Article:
By RICARDO EVANGELISTA
OVER the course of last week the discussion on dollarisation became a hot topic in local news. The debate has been lively with both advocates and opponents arguing passionately. But what exactly is dollarisation and how does the idea work? Could it be the magic wand many long for? Here we’ll look at the concept and try to weigh some of its pros and cons.
Dollarisation is a form of currency substitution; in this case, the term is used to describe the use of US dollars, alongside or completely replacing the domestic coinage of another country. It is usually implemented when national authorities seek to protect themselves from the destabilising attacks of financial speculators on locally denominated assets, or when the currency has become unstable and starts to lose its usefulness as a means of exchange for everyday transactions, as happens in hyper-inflation scenarios. This process may develop as the product of official monetary policy or spontaneously, as a de facto market process with citizens and businesses opting to use foreign means of payment.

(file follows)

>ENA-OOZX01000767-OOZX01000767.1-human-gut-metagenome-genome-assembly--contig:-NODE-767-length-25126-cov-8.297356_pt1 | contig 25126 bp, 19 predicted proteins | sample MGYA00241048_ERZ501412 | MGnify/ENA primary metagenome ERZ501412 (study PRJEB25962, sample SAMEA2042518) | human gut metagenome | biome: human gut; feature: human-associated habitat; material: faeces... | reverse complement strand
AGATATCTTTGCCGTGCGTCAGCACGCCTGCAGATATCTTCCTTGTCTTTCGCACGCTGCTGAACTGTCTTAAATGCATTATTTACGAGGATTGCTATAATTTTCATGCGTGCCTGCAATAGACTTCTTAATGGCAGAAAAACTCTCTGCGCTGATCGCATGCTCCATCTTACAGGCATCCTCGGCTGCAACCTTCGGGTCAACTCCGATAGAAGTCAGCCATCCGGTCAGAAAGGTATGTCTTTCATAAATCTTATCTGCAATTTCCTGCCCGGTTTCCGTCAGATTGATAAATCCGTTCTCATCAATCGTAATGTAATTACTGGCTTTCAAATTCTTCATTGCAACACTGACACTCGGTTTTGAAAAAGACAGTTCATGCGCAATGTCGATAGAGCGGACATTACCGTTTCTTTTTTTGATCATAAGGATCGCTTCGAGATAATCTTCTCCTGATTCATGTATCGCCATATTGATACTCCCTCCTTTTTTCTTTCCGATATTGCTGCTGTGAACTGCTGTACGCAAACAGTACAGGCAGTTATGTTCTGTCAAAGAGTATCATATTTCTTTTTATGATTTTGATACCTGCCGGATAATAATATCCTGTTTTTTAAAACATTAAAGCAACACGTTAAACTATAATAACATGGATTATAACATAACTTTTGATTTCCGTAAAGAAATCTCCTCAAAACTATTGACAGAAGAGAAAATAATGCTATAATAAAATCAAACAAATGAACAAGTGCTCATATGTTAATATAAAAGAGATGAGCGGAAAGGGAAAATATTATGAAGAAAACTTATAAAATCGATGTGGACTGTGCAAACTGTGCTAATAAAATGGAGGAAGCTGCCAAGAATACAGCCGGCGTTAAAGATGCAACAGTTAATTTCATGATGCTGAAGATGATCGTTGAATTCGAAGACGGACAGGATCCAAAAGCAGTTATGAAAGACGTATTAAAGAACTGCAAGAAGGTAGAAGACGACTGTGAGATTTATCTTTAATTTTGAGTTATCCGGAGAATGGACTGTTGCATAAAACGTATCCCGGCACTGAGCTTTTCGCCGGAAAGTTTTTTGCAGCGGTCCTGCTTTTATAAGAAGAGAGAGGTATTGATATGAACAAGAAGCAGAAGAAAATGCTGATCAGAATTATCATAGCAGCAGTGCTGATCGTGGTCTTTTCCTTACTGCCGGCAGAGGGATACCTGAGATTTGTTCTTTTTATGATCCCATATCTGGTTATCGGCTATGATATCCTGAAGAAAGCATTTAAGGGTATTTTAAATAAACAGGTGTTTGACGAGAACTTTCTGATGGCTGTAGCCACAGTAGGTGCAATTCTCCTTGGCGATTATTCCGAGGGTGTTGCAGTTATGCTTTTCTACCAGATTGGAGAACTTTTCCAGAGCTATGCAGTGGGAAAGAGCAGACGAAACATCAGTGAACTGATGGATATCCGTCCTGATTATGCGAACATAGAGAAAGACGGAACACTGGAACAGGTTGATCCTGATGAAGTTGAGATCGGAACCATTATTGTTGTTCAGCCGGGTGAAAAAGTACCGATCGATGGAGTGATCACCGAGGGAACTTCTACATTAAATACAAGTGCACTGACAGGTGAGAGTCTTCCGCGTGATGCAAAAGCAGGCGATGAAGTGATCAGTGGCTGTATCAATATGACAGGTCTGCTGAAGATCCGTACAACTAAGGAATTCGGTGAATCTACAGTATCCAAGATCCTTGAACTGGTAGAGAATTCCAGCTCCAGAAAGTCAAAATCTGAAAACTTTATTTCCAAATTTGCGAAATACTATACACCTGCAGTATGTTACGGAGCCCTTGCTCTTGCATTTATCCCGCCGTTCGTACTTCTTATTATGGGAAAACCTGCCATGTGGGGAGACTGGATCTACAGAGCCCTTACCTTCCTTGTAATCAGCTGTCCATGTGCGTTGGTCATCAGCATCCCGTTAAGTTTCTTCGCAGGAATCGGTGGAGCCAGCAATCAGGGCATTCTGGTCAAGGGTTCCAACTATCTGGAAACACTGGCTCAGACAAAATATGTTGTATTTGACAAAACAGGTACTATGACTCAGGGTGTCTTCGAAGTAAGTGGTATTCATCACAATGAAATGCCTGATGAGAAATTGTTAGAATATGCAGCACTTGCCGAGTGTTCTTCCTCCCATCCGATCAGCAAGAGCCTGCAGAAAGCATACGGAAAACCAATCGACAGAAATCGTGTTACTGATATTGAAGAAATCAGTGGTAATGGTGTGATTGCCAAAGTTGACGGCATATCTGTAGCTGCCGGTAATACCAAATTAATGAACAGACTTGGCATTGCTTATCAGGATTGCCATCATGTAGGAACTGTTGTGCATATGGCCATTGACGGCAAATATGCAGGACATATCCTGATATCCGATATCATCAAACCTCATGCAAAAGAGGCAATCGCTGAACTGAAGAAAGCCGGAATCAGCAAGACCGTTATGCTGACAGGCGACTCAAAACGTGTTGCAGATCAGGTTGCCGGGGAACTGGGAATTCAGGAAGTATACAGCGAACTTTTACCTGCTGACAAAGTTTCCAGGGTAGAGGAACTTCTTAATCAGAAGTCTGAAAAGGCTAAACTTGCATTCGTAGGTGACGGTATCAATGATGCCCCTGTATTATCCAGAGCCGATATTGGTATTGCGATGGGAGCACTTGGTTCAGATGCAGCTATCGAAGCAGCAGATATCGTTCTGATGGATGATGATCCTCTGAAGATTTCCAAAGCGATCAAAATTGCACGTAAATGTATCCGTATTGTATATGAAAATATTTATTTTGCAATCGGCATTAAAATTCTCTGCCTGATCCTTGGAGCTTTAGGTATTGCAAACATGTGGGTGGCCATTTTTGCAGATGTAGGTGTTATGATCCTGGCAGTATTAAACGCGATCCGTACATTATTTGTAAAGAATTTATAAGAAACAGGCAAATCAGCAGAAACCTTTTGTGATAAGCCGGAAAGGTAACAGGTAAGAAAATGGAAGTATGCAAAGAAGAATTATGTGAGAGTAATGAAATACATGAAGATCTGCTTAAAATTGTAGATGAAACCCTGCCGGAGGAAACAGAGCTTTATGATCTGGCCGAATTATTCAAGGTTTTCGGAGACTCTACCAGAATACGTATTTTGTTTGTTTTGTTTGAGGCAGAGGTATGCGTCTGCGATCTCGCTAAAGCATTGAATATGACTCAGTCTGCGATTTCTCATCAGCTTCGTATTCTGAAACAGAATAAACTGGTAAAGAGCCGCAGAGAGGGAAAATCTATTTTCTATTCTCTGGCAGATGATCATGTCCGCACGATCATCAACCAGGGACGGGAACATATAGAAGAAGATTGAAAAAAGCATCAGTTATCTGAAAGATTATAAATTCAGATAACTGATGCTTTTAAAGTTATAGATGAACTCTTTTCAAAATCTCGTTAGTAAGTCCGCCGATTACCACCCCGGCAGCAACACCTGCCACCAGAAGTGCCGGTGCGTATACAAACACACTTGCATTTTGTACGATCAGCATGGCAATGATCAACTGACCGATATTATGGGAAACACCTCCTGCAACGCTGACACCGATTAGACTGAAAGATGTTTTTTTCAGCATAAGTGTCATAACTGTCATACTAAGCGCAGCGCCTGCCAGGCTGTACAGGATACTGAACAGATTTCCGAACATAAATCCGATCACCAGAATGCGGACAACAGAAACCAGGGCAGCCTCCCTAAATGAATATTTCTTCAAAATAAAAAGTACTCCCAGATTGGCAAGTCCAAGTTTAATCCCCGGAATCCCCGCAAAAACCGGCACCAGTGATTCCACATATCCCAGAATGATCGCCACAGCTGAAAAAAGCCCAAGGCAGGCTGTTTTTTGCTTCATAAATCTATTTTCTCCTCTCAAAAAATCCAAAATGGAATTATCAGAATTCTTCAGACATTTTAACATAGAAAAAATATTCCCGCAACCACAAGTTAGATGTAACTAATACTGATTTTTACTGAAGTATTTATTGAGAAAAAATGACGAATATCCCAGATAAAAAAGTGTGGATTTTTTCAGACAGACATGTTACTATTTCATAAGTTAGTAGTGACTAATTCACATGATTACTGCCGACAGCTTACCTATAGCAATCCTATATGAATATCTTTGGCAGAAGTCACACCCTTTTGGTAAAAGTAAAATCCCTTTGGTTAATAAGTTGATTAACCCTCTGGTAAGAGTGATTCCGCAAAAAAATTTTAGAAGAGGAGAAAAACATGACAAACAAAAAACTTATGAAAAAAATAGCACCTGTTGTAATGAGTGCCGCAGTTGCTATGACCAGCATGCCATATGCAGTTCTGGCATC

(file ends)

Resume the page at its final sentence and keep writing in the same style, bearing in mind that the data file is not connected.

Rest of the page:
Usually, the main reason for dollarisation is the benefit of greater monetary stability, which helps to control inflation and makes it harder for predatorial speculators to attack. Other benefits lie in reducing the costs that otherwise would be incurred by providing and maintaining a country’s own money supply; this is particularly advantageous for nations that maintain strong economic relations with the United States.
And what are the potential downsides? Read more >>